The class will be held at Maranacook Community School on Wednesday, September 24, 2014, 6:30-8:30pm. Registration fee is $15.  To register contact Maranacook Adult and Community Education Phone: 207-685-4923 x 1065 or Register online using a debit or credit card. For details and to view all classes go to
Registration: $15 will help fund historical site markers in Readfield


        Wednesday, October 22, 2014, 6:30-8:30 pm
The Beans of Readfield, Maine – NEW!

The Beans were significant landowners, manufacturers and farmers here 1780 into the 19th century. Their mills and farms were concentrated on and around Thundercastle Road, but some lived on Kents Hill and near Readfield Depot too. At one time Torsey Pond was called Joel Bean’s Pond and nearby was another small mill pond called Bean’s mill pond. They built many beautiful stonewalls, dams and foundations that have endured for two centuries. They also had their share of tragedy. Come and learn about “The Beans of Readfield, Maine”.

Instructor: Dale Potter Clark

Location: Maranacook Community High School

Registration: $15 will help fund historical site markers in Readfield


Wednesday, November 19, 2014, 6:30-8:30 pm
Fifty Old Houses in Readfield and the People Who Lived in Them

BACK BY POPULAR DEMAND! As you drive through Readfield have you wondered about the history of some of our old homes? In this presentation you will learn something about more than fifty of our 18th and 19th century homes and some of the people who have lived in or built them.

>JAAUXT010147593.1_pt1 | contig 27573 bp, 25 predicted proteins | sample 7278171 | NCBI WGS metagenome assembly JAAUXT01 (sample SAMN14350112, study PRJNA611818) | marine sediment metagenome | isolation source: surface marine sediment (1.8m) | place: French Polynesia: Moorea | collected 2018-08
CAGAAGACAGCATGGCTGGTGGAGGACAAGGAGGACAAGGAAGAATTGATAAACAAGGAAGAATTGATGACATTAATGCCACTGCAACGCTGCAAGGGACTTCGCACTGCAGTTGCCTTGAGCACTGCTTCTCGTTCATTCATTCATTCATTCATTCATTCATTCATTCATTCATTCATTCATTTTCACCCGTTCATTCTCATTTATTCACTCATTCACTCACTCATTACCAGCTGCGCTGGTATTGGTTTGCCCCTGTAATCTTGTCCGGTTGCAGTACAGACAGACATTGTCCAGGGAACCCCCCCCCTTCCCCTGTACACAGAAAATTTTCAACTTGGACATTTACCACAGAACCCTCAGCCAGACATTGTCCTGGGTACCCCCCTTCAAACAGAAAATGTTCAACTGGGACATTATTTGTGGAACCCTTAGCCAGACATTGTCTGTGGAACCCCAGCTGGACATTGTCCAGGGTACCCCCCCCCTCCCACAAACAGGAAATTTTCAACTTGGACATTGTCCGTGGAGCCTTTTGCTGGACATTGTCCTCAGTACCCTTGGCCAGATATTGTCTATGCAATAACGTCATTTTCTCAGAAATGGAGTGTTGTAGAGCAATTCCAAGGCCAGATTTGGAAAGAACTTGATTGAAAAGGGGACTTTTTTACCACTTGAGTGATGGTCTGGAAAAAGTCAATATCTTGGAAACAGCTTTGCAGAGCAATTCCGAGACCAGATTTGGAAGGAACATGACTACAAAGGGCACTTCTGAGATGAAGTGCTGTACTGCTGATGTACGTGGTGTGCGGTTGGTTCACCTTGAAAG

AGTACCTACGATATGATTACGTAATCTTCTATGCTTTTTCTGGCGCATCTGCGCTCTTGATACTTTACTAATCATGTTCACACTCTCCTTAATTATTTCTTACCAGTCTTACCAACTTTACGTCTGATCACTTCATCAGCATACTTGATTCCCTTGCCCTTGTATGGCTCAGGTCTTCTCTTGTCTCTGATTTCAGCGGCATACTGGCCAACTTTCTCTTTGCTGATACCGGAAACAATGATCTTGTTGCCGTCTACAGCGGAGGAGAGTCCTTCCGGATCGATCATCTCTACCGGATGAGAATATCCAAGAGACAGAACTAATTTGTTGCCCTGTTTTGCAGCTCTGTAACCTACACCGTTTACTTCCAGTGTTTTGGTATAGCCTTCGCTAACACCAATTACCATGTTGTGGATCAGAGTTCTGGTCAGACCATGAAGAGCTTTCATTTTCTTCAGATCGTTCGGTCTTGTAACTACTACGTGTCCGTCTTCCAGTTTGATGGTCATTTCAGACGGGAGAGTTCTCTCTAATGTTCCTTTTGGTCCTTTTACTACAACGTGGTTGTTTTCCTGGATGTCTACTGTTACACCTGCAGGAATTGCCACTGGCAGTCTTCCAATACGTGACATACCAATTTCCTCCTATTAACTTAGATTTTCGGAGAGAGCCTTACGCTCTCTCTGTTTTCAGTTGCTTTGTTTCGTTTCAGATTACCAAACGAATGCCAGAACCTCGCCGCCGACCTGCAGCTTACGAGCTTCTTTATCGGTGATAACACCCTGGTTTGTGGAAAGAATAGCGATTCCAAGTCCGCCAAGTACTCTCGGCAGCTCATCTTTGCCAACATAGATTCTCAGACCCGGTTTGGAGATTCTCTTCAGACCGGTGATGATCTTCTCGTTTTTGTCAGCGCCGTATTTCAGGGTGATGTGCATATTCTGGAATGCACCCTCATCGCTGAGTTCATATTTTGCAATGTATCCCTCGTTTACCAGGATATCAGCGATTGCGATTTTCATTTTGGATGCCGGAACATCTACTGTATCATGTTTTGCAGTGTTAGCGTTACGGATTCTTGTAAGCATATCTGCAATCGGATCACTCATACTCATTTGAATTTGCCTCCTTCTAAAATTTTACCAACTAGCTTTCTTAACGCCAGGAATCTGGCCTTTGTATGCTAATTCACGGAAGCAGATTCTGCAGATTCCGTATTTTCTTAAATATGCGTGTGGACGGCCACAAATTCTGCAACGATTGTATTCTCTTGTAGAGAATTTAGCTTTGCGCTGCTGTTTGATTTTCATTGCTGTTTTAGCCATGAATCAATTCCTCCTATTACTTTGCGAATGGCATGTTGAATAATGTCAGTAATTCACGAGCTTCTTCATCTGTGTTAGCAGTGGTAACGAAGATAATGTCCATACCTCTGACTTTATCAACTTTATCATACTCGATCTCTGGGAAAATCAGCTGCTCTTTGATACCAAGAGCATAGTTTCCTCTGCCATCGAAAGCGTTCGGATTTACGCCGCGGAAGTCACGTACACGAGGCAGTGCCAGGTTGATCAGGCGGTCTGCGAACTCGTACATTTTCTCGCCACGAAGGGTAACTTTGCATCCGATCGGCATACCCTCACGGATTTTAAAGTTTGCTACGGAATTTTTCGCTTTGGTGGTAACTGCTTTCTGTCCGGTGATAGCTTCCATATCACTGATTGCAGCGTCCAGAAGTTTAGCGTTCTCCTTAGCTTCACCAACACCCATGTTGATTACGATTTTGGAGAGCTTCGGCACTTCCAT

Instructor: Dale Potter Clark

Location: Maranacook Community High School

Registration: $15 will help fund historical site markers in Readfield

To register contact Maranacook Adult and Community Education
Phone: 207-685-4923  x 1065 or REGISTER ONLINE  using a debit or credit card

For details and to view all classes,  go to:

Wednesday, September 17, 2014

Readfield History Walk # 20 ~ Fogg Farm Conservation Area ~ Friday, Sept. 19, 2014

Fogg homestead as it looks today.
For the first walk of this fall History Walkers will meet at Fogg Farm Conservation Area Friday, September 19, 2014 at 10:00am.

The Fogg Conservation Area trail has been expanded since we visited two years ago so we will enjoy seeing the work done there by Readfield Trails Committee in 2013 as well as the 0.4 mile original loop trail.

Walkers will also receive information about some other homesteaders who came to this immediate area - the Gove, Hawes and Marston families - and will visit the nearby Marston Cemetery. 

The land that is Fogg Conservation Area was part of the Fogg homestead for nearly two centuries. In the early 1990s, after the farm was subdivided, 15 acres was donated to Readfield with a conservation easement to the Kennebec Land Trust. 

DIRECTIONS: Take Church Road from Readfield Corner; drive about 1 mile north and turn right onto Fogg Road; the conservation area is about 0.6 mile on left - park in the turnout area on side of road. Suggest you car pool as parking is limited. Bring a sandwich and drink; wear sturdy walking shoes; dress in layers; a walking stick is suggested.To receive research materials associated with this walk email a request to